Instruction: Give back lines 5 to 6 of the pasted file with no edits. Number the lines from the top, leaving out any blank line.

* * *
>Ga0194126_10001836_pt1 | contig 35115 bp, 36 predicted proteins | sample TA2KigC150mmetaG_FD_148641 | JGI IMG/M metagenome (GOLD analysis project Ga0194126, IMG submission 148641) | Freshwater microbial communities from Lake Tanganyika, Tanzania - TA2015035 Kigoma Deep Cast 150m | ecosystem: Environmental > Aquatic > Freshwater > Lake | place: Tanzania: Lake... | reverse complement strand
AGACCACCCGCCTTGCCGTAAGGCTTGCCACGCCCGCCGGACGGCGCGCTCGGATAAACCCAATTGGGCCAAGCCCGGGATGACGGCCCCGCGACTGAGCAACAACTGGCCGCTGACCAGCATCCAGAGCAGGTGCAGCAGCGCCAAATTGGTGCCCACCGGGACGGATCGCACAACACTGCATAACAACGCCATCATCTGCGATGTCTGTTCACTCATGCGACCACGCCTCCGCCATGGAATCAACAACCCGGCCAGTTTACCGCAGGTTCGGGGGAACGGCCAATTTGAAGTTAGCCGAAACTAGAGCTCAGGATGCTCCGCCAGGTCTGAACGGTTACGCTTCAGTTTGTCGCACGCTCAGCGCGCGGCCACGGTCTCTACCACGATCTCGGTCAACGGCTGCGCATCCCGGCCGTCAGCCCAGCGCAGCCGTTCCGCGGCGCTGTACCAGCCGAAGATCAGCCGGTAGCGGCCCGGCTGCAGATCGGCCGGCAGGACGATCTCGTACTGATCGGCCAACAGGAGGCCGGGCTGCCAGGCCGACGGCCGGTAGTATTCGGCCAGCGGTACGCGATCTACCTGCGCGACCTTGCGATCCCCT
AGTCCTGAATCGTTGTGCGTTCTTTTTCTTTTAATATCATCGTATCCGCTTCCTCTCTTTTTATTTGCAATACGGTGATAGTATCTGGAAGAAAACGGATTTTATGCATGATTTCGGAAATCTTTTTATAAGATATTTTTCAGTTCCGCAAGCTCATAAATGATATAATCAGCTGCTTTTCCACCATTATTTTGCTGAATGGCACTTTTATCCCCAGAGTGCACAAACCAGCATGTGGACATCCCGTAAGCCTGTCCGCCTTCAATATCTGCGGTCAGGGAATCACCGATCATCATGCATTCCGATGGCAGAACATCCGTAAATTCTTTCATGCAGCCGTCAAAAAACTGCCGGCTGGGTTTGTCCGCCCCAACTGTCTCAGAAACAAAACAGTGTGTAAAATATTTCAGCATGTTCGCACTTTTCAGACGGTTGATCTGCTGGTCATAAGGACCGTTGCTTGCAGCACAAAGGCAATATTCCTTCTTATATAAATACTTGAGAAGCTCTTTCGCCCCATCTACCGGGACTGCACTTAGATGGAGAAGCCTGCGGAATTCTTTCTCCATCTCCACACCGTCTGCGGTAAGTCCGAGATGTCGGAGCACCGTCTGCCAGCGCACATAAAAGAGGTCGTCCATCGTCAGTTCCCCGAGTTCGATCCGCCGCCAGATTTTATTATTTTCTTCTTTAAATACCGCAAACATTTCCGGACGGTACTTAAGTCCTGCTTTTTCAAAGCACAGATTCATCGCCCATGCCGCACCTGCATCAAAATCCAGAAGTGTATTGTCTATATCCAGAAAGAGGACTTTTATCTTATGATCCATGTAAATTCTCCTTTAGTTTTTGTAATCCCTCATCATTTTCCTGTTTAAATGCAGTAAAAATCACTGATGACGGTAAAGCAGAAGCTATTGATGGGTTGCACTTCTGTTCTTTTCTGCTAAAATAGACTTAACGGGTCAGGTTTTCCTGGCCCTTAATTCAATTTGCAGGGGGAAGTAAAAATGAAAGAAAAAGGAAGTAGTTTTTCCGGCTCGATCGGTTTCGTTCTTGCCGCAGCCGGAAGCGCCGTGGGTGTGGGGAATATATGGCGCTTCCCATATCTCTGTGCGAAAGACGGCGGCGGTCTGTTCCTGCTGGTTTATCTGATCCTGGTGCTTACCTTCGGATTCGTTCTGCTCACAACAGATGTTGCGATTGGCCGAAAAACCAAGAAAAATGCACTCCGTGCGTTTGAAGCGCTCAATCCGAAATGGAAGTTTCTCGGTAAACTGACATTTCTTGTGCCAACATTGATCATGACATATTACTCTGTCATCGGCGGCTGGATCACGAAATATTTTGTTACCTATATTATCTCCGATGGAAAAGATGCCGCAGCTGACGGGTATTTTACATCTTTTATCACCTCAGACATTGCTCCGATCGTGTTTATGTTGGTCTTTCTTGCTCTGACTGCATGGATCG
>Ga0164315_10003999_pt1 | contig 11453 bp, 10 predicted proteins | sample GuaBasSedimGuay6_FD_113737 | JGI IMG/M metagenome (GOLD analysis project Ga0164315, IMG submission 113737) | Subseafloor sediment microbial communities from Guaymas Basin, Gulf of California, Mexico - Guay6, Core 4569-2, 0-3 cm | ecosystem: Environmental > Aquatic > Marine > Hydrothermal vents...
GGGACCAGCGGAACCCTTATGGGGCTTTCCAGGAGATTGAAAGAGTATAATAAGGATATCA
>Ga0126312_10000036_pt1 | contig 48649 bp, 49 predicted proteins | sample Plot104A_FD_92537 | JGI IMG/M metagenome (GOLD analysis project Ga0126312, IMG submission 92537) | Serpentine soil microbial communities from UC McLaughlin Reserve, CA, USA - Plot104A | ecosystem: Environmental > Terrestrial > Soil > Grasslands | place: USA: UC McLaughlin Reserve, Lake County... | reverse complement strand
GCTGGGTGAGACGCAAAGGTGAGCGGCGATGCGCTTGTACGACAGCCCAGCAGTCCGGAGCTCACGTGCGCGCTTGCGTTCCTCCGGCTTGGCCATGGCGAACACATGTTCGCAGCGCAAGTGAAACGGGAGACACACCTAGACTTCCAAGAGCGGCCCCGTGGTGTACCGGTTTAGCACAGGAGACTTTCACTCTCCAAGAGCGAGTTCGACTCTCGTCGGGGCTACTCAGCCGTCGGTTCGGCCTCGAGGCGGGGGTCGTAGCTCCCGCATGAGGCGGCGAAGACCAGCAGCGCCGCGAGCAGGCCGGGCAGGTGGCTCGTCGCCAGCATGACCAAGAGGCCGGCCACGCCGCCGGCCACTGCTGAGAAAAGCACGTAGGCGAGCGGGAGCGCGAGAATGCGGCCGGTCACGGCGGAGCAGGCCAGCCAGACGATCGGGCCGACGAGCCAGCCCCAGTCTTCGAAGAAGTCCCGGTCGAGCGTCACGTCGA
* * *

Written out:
GGGACCAGCGGAACCCTTATGGGGCTTTCCAGGAGATTGAAAGAGTATAATAAGGATATCA
>Ga0126312_10000036_pt1 | contig 48649 bp, 49 predicted proteins | sample Plot104A_FD_92537 | JGI IMG/M metagenome (GOLD analysis project Ga0126312, IMG submission 92537) | Serpentine soil microbial communities from UC McLaughlin Reserve, CA, USA - Plot104A | ecosystem: Environmental > Terrestrial > Soil > Grasslands | place: USA: UC McLaughlin Reserve, Lake County... | reverse complement strand